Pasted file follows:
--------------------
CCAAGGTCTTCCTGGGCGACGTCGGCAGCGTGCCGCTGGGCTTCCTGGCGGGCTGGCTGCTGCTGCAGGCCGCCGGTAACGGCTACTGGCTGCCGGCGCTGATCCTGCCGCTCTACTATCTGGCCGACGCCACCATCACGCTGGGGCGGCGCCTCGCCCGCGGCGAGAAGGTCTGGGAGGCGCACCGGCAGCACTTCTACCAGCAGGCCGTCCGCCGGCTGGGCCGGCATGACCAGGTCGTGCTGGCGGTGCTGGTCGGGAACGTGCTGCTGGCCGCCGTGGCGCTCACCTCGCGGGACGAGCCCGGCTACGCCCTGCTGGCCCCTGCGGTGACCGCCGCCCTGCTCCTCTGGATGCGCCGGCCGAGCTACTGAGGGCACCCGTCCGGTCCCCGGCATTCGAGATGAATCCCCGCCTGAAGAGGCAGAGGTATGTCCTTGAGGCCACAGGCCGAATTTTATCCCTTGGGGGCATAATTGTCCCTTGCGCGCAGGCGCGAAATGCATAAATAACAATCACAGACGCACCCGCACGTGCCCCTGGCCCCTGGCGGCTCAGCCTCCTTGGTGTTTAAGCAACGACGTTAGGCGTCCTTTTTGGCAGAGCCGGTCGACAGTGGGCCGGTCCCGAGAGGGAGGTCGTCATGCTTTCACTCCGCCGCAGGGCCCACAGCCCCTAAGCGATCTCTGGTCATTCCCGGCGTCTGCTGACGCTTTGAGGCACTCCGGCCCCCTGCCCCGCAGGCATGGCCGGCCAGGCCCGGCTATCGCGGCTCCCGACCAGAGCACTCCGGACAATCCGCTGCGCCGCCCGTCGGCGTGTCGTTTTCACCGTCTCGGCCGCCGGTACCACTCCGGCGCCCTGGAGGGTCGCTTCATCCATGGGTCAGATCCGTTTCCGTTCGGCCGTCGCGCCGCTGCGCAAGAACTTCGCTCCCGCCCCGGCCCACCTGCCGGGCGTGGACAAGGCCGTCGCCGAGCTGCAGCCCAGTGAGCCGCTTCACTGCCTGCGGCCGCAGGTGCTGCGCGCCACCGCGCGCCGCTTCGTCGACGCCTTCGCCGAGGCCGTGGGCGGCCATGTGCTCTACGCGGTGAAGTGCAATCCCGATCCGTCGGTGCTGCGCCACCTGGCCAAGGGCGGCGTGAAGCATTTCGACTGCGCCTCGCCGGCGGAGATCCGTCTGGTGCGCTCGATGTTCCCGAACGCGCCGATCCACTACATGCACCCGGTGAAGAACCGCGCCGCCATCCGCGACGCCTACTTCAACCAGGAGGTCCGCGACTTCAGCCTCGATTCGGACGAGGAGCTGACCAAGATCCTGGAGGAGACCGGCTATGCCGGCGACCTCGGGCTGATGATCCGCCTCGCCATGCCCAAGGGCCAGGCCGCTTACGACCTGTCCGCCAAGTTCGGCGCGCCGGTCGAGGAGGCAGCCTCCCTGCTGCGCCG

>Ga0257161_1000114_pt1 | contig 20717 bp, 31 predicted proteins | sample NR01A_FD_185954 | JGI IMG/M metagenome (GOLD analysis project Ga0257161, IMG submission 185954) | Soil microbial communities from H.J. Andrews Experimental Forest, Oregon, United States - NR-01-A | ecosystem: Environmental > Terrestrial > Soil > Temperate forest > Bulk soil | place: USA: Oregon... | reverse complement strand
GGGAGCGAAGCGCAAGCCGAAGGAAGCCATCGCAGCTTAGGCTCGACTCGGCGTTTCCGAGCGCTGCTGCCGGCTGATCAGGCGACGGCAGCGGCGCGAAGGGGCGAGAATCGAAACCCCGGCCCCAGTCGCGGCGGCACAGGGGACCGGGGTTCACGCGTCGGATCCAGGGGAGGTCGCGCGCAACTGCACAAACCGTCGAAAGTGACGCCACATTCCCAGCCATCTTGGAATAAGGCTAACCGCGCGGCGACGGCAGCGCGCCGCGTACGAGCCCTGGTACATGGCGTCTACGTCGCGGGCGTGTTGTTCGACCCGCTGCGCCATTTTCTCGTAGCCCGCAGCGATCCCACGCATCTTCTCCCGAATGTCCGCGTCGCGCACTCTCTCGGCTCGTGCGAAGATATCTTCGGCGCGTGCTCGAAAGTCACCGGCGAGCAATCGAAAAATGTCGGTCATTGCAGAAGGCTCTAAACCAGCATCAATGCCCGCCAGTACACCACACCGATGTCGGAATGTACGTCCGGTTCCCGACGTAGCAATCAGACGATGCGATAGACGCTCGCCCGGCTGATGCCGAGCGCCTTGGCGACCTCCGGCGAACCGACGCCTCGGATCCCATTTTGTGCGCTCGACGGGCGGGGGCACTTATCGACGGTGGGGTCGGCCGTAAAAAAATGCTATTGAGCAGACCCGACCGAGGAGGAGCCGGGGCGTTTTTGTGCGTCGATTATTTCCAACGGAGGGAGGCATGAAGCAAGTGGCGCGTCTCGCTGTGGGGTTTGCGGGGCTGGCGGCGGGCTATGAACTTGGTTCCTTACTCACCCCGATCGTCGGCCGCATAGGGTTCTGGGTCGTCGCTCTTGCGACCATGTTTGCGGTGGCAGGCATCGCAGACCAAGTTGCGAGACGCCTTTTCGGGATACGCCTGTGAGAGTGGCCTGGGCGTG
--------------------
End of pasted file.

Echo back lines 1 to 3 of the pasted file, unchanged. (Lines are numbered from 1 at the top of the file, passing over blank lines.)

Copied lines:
CCAAGGTCTTCCTGGGCGACGTCGGCAGCGTGCCGCTGGGCTTCCTGGCGGGCTGGCTGCTGCTGCAGGCCGCCGGTAACGGCTACTGGCTGCCGGCGCTGATCCTGCCGCTCTACTATCTGGCCGACGCCACCATCACGCTGGGGCGGCGCCTCGCCCGCGGCGAGAAGGTCTGGGAGGCGCACCGGCAGCACTTCTACCAGCAGGCCGTCCGCCGGCTGGGCCGGCATGACCAGGTCGTGCTGGCGGTGCTGGTCGGGAACGTGCTGCTGGCCGCCGTGGCGCTCACCTCGCGGGACGAGCCCGGCTACGCCCTGCTGGCCCCTGCGGTGACCGCCGCCCTGCTCCTCTGGATGCGCCGGCCGAGCTACTGAGGGCACCCGTCCGGTCCCCGGCATTCGAGATGAATCCCCGCCTGAAGAGGCAGAGGTATGTCCTTGAGGCCACAGGCCGAATTTTATCCCTTGGGGGCATAATTGTCCCTTGCGCGCAGGCGCGAAATGCATAAATAACAATCACAGACGCACCCGCACGTGCCCCTGGCCCCTGGCGGCTCAGCCTCCTTGGTGTTTAAGCAACGACGTTAGGCGTCCTTTTTGGCAGAGCCGGTCGACAGTGGGCCGGTCCCGAGAGGGAGGTCGTCATGCTTTCACTCCGCCGCAGGGCCCACAGCCCCTAAGCGATCTCTGGTCATTCCCGGCGTCTGCTGACGCTTTGAGGCACTCCGGCCCCCTGCCCCGCAGGCATGGCCGGCCAGGCCCGGCTATCGCGGCTCCCGACCAGAGCACTCCGGACAATCCGCTGCGCCGCCCGTCGGCGTGTCGTTTTCACCGTCTCGGCCGCCGGTACCACTCCGGCGCCCTGGAGGGTCGCTTCATCCATGGGTCAGATCCGTTTCCGTTCGGCCGTCGCGCCGCTGCGCAAGAACTTCGCTCCCGCCCCGGCCCACCTGCCGGGCGTGGACAAGGCCGTCGCCGAGCTGCAGCCCAGTGAGCCGCTTCACTGCCTGCGGCCGCAGGTGCTGCGCGCCACCGCGCGCCGCTTCGTCGACGCCTTCGCCGAGGCCGTGGGCGGCCATGTGCTCTACGCGGTGAAGTGCAATCCCGATCCGTCGGTGCTGCGCCACCTGGCCAAGGGCGGCGTGAAGCATTTCGACTGCGCCTCGCCGGCGGAGATCCGTCTGGTGCGCTCGATGTTCCCGAACGCGCCGATCCACTACATGCACCCGGTGAAGAACCGCGCCGCCATCCGCGACGCCTACTTCAACCAGGAGGTCCGCGACTTCAGCCTCGATTCGGACGAGGAGCTGACCAAGATCCTGGAGGAGACCGGCTATGCCGGCGACCTCGGGCTGATGATCCGCCTCGCCATGCCCAAGGGCCAGGCCGCTTACGACCTGTCCGCCAAGTTCGGCGCGCCGGTCGAGGAGGCAGCCTCCCTGCTGCGCCG

>Ga0257161_1000114_pt1 | contig 20717 bp, 31 predicted proteins | sample NR01A_FD_185954 | JGI IMG/M metagenome (GOLD analysis project Ga0257161, IMG submission 185954) | Soil microbial communities from H.J. Andrews Experimental Forest, Oregon, United States - NR-01-A | ecosystem: Environmental > Terrestrial > Soil > Temperate forest > Bulk soil | place: USA: Oregon... | reverse complement strand
GGGAGCGAAGCGCAAGCCGAAGGAAGCCATCGCAGCTTAGGCTCGACTCGGCGTTTCCGAGCGCTGCTGCCGGCTGATCAGGCGACGGCAGCGGCGCGAAGGGGCGAGAATCGAAACCCCGGCCCCAGTCGCGGCGGCACAGGGGACCGGGGTTCACGCGTCGGATCCAGGGGAGGTCGCGCGCAACTGCACAAACCGTCGAAAGTGACGCCACATTCCCAGCCATCTTGGAATAAGGCTAACCGCGCGGCGACGGCAGCGCGCCGCGTACGAGCCCTGGTACATGGCGTCTACGTCGCGGGCGTGTTGTTCGACCCGCTGCGCCATTTTCTCGTAGCCCGCAGCGATCCCACGCATCTTCTCCCGAATGTCCGCGTCGCGCACTCTCTCGGCTCGTGCGAAGATATCTTCGGCGCGTGCTCGAAAGTCACCGGCGAGCAATCGAAAAATGTCGGTCATTGCAGAAGGCTCTAAACCAGCATCAATGCCCGCCAGTACACCACACCGATGTCGGAATGTACGTCCGGTTCCCGACGTAGCAATCAGACGATGCGATAGACGCTCGCCCGGCTGATGCCGAGCGCCTTGGCGACCTCCGGCGAACCGACGCCTCGGATCCCATTTTGTGCGCTCGACGGGCGGGGGCACTTATCGACGGTGGGGTCGGCCGTAAAAAAATGCTATTGAGCAGACCCGACCGAGGAGGAGCCGGGGCGTTTTTGTGCGTCGATTATTTCCAACGGAGGGAGGCATGAAGCAAGTGGCGCGTCTCGCTGTGGGGTTTGCGGGGCTGGCGGCGGGCTATGAACTTGGTTCCTTACTCACCCCGATCGTCGGCCGCATAGGGTTCTGGGTCGTCGCTCTTGCGACCATGTTTGCGGTGGCAGGCATCGCAGACCAAGTTGCGAGACGCCTTTTCGGGATACGCCTGTGAGAGTGGCCTGGGCGTG